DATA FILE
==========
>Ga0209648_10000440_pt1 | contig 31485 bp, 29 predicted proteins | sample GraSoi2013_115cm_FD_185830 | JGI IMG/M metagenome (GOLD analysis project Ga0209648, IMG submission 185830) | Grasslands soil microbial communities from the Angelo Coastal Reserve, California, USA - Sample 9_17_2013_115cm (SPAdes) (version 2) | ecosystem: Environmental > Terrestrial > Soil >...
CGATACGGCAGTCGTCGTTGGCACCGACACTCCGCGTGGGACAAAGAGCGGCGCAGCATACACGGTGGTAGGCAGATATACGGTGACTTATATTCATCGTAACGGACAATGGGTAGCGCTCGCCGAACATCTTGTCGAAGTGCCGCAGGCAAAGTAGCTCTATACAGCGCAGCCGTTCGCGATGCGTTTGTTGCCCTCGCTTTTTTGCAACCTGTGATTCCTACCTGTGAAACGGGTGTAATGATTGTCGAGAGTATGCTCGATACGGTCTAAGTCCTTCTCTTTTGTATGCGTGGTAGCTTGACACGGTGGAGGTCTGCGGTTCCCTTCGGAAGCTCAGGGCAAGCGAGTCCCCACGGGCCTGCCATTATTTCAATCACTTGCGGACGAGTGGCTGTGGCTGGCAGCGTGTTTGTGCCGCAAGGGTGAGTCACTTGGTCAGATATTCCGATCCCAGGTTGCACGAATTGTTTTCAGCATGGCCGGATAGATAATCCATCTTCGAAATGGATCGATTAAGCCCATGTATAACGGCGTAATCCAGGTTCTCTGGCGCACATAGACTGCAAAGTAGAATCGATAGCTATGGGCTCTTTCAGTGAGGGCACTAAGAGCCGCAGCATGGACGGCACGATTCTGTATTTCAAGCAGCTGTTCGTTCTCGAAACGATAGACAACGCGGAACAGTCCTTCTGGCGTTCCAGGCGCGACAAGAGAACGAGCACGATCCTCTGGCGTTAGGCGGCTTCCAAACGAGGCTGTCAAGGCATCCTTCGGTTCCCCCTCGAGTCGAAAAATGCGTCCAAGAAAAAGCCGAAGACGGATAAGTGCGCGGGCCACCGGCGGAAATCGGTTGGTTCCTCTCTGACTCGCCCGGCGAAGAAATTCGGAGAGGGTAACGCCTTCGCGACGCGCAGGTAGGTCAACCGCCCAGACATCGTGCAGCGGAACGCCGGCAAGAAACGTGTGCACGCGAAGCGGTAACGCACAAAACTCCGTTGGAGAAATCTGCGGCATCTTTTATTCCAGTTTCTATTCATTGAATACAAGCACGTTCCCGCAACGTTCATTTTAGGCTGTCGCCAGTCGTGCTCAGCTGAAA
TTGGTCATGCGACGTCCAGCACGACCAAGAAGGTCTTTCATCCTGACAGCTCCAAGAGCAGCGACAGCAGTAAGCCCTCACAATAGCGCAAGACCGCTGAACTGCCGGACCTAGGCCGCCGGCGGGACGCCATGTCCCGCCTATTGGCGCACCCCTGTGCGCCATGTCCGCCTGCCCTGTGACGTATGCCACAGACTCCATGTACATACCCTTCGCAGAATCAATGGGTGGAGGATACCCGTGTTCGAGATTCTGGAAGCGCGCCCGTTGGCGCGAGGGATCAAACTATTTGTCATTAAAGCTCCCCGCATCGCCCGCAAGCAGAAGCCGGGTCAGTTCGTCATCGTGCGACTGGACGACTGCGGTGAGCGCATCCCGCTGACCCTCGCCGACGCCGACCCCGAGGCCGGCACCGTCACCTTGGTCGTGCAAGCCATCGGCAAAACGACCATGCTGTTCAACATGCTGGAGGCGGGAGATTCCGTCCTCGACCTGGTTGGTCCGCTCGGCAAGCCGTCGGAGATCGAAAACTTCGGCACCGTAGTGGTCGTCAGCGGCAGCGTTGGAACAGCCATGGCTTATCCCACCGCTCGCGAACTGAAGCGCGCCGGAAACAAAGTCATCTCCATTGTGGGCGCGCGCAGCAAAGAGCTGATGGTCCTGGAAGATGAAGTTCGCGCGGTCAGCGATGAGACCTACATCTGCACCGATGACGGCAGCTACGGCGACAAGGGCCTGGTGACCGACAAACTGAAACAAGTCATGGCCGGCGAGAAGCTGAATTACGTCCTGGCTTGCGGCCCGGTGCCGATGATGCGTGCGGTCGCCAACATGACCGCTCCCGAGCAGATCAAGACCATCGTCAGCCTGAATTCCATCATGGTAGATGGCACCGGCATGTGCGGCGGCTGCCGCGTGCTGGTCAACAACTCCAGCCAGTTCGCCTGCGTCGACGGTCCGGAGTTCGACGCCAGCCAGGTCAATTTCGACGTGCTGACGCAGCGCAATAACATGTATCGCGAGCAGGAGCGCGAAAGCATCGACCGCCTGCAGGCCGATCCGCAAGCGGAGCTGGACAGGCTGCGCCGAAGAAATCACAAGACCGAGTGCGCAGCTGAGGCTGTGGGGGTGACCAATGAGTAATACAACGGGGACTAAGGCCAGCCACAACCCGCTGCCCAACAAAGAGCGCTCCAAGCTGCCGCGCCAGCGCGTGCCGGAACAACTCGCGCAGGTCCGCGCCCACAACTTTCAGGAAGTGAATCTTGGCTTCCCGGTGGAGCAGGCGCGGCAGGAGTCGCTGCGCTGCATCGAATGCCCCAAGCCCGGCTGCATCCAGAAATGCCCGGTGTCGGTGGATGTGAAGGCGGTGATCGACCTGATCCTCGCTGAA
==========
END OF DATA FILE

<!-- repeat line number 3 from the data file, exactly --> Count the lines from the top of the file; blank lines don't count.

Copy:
TTGGTCATGCGACGTCCAGCACGACCAAGAAGGTCTTTCATCCTGACAGCTCCAAGAGCAGCGACAGCAGTAAGCCCTCACAATAGCGCAAGACCGCTGAACTGCCGGACCTAGGCCGCCGGCGGGACGCCATGTCCCGCCTATTGGCGCACCCCTGTGCGCCATGTCCGCCTGCCCTGTGACGTATGCCACAGACTCCATGTACATACCCTTCGCAGAATCAATGGGTGGAGGATACCCGTGTTCGAGATTCTGGAAGCGCGCCCGTTGGCGCGAGGGATCAAACTATTTGTCATTAAAGCTCCCCGCATCGCCCGCAAGCAGAAGCCGGGTCAGTTCGTCATCGTGCGACTGGACGACTGCGGTGAGCGCATCCCGCTGACCCTCGCCGACGCCGACCCCGAGGCCGGCACCGTCACCTTGGTCGTGCAAGCCATCGGCAAAACGACCATGCTGTTCAACATGCTGGAGGCGGGAGATTCCGTCCTCGACCTGGTTGGTCCGCTCGGCAAGCCGTCGGAGATCGAAAACTTCGGCACCGTAGTGGTCGTCAGCGGCAGCGTTGGAACAGCCATGGCTTATCCCACCGCTCGCGAACTGAAGCGCGCCGGAAACAAAGTCATCTCCATTGTGGGCGCGCGCAGCAAAGAGCTGATGGTCCTGGAAGATGAAGTTCGCGCGGTCAGCGATGAGACCTACATCTGCACCGATGACGGCAGCTACGGCGACAAGGGCCTGGTGACCGACAAACTGAAACAAGTCATGGCCGGCGAGAAGCTGAATTACGTCCTGGCTTGCGGCCCGGTGCCGATGATGCGTGCGGTCGCCAACATGACCGCTCCCGAGCAGATCAAGACCATCGTCAGCCTGAATTCCATCATGGTAGATGGCACCGGCATGTGCGGCGGCTGCCGCGTGCTGGTCAACAACTCCAGCCAGTTCGCCTGCGTCGACGGTCCGGAGTTCGACGCCAGCCAGGTCAATTTCGACGTGCTGACGCAGCGCAATAACATGTATCGCGAGCAGGAGCGCGAAAGCATCGACCGCCTGCAGGCCGATCCGCAAGCGGAGCTGGACAGGCTGCGCCGAAGAAATCACAAGACCGAGTGCGCAGCTGAGGCTGTGGGGGTGACCAATGAGTAATACAACGGGGACTAAGGCCAGCCACAACCCGCTGCCCAACAAAGAGCGCTCCAAGCTGCCGCGCCAGCGCGTGCCGGAACAACTCGCGCAGGTCCGCGCCCACAACTTTCAGGAAGTGAATCTTGGCTTCCCGGTGGAGCAGGCGCGGCAGGAGTCGCTGCGCTGCATCGAATGCCCCAAGCCCGGCTGCATCCAGAAATGCCCGGTGTCGGTGGATGTGAAGGCGGTGATCGACCTGATCCTCGCTGAA